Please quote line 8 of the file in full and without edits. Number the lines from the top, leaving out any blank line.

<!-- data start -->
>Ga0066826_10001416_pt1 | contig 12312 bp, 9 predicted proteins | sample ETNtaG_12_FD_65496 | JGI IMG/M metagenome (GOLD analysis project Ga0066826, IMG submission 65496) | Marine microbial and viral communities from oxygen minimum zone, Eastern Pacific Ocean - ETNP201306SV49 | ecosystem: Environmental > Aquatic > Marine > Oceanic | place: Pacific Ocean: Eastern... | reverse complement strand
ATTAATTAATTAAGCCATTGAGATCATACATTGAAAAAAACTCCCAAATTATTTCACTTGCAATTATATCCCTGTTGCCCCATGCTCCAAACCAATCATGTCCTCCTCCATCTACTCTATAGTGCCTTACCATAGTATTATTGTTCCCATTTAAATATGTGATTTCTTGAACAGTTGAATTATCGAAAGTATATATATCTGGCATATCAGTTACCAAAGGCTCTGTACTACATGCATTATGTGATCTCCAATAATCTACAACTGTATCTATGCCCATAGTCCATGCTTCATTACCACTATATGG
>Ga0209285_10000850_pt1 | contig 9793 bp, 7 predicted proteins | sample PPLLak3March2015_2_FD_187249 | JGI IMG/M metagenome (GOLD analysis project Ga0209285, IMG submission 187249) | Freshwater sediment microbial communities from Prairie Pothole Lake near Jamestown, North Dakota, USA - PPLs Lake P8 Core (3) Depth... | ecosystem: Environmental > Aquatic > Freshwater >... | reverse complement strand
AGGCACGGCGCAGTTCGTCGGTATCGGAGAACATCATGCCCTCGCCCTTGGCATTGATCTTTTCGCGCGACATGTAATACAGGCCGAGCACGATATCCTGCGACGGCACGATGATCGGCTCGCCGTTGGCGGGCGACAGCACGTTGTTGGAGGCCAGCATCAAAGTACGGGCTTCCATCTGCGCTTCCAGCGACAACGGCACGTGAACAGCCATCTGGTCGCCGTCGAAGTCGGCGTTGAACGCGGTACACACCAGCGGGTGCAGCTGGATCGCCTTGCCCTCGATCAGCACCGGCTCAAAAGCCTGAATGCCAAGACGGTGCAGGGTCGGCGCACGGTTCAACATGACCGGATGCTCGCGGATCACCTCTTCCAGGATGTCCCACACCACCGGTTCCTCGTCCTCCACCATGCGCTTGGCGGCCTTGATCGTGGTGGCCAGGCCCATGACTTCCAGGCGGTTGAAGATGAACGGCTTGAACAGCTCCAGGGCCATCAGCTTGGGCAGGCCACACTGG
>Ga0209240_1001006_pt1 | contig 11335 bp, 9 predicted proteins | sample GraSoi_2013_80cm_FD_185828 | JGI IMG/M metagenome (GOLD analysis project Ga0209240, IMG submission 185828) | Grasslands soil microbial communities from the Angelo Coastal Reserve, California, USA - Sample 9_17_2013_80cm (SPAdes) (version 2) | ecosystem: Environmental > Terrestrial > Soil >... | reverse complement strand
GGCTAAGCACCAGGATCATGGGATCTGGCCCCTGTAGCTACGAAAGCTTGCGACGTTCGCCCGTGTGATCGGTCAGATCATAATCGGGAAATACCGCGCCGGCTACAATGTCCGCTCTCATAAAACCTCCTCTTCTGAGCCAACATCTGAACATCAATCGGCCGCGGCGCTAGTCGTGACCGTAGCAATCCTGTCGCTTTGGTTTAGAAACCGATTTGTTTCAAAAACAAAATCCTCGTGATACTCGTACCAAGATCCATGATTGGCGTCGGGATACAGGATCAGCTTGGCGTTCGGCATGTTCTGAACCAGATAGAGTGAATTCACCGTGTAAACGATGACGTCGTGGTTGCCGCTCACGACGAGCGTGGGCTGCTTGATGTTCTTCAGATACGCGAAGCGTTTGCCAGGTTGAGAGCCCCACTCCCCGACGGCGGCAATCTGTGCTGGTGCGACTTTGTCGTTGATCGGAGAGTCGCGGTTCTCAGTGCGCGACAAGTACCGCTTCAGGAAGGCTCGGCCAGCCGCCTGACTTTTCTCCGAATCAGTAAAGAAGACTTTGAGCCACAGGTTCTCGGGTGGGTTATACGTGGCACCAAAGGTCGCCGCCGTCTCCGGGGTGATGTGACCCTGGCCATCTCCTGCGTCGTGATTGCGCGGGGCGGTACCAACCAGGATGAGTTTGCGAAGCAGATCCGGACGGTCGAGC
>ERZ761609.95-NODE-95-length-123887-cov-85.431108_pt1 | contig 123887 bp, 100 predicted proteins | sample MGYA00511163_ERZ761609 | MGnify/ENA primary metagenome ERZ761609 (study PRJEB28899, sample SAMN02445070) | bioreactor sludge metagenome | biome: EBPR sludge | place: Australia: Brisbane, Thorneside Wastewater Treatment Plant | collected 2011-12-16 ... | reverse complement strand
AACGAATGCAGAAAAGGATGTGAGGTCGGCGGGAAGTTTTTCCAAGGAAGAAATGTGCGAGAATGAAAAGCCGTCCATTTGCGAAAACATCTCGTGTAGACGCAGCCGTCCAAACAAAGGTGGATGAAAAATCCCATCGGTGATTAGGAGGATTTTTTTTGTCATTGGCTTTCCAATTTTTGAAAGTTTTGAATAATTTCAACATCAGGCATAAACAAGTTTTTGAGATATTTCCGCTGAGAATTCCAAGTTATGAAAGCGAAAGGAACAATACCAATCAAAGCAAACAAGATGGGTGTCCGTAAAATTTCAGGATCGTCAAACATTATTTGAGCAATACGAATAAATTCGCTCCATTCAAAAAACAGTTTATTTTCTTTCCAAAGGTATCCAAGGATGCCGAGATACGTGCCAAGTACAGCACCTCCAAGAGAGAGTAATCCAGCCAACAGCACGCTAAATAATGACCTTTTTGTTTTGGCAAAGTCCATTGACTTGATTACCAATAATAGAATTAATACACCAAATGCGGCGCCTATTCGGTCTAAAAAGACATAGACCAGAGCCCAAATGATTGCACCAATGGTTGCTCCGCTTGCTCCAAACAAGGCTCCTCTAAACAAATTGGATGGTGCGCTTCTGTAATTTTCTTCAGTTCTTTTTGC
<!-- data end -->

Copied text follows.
AACGAATGCAGAAAAGGATGTGAGGTCGGCGGGAAGTTTTTCCAAGGAAGAAATGTGCGAGAATGAAAAGCCGTCCATTTGCGAAAACATCTCGTGTAGACGCAGCCGTCCAAACAAAGGTGGATGAAAAATCCCATCGGTGATTAGGAGGATTTTTTTTGTCATTGGCTTTCCAATTTTTGAAAGTTTTGAATAATTTCAACATCAGGCATAAACAAGTTTTTGAGATATTTCCGCTGAGAATTCCAAGTTATGAAAGCGAAAGGAACAATACCAATCAAAGCAAACAAGATGGGTGTCCGTAAAATTTCAGGATCGTCAAACATTATTTGAGCAATACGAATAAATTCGCTCCATTCAAAAAACAGTTTATTTTCTTTCCAAAGGTATCCAAGGATGCCGAGATACGTGCCAAGTACAGCACCTCCAAGAGAGAGTAATCCAGCCAACAGCACGCTAAATAATGACCTTTTTGTTTTGGCAAAGTCCATTGACTTGATTACCAATAATAGAATTAATACACCAAATGCGGCGCCTATTCGGTCTAAAAAGACATAGACCAGAGCCCAAATGATTGCACCAATGGTTGCTCCGCTTGCTCCAAACAAGGCTCCTCTAAACAAATTGGATGGTGCGCTTCTGTAATTTTCTTCAGTTCTTTTTGC